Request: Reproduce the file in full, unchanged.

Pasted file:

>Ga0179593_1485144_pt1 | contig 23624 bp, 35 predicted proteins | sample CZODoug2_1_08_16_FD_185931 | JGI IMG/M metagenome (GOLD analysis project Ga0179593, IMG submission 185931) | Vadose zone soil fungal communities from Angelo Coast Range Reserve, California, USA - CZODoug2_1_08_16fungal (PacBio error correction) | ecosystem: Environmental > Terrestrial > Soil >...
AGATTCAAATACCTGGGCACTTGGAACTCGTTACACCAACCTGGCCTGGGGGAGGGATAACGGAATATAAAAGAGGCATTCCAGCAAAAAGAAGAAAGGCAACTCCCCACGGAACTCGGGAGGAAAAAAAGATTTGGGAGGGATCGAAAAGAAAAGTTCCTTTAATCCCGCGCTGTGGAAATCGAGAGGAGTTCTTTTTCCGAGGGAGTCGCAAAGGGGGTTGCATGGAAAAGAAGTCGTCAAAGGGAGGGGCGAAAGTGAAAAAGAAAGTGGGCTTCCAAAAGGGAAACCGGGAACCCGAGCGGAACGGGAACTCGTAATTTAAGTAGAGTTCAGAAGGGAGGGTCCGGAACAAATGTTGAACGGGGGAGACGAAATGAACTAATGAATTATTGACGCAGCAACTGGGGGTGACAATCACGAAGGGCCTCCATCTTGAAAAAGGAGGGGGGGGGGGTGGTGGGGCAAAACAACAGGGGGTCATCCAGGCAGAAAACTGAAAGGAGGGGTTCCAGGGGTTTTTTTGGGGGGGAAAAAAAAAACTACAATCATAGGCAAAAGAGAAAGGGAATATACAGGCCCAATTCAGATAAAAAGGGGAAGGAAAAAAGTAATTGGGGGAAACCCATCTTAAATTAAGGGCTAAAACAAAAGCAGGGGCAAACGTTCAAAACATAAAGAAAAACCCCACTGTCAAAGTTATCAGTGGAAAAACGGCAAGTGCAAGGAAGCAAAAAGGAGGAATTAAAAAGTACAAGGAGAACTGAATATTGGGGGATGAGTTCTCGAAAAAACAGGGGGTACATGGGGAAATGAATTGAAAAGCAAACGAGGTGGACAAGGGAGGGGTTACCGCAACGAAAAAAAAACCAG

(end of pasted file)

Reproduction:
>Ga0179593_1485144_pt1 | contig 23624 bp, 35 predicted proteins | sample CZODoug2_1_08_16_FD_185931 | JGI IMG/M metagenome (GOLD analysis project Ga0179593, IMG submission 185931) | Vadose zone soil fungal communities from Angelo Coast Range Reserve, California, USA - CZODoug2_1_08_16fungal (PacBio error correction) | ecosystem: Environmental > Terrestrial > Soil >...
AGATTCAAATACCTGGGCACTTGGAACTCGTTACACCAACCTGGCCTGGGGGAGGGATAACGGAATATAAAAGAGGCATTCCAGCAAAAAGAAGAAAGGCAACTCCCCACGGAACTCGGGAGGAAAAAAAGATTTGGGAGGGATCGAAAAGAAAAGTTCCTTTAATCCCGCGCTGTGGAAATCGAGAGGAGTTCTTTTTCCGAGGGAGTCGCAAAGGGGGTTGCATGGAAAAGAAGTCGTCAAAGGGAGGGGCGAAAGTGAAAAAGAAAGTGGGCTTCCAAAAGGGAAACCGGGAACCCGAGCGGAACGGGAACTCGTAATTTAAGTAGAGTTCAGAAGGGAGGGTCCGGAACAAATGTTGAACGGGGGAGACGAAATGAACTAATGAATTATTGACGCAGCAACTGGGGGTGACAATCACGAAGGGCCTCCATCTTGAAAAAGGAGGGGGGGGGGGTGGTGGGGCAAAACAACAGGGGGTCATCCAGGCAGAAAACTGAAAGGAGGGGTTCCAGGGGTTTTTTTGGGGGGGAAAAAAAAAACTACAATCATAGGCAAAAGAGAAAGGGAATATACAGGCCCAATTCAGATAAAAAGGGGAAGGAAAAAAGTAATTGGGGGAAACCCATCTTAAATTAAGGGCTAAAACAAAAGCAGGGGCAAACGTTCAAAACATAAAGAAAAACCCCACTGTCAAAGTTATCAGTGGAAAAACGGCAAGTGCAAGGAAGCAAAAAGGAGGAATTAAAAAGTACAAGGAGAACTGAATATTGGGGGATGAGTTCTCGAAAAAACAGGGGGTACATGGGGAAATGAATTGAAAAGCAAACGAGGTGGACAAGGGAGGGGTTACCGCAACGAAAAAAAAACCAG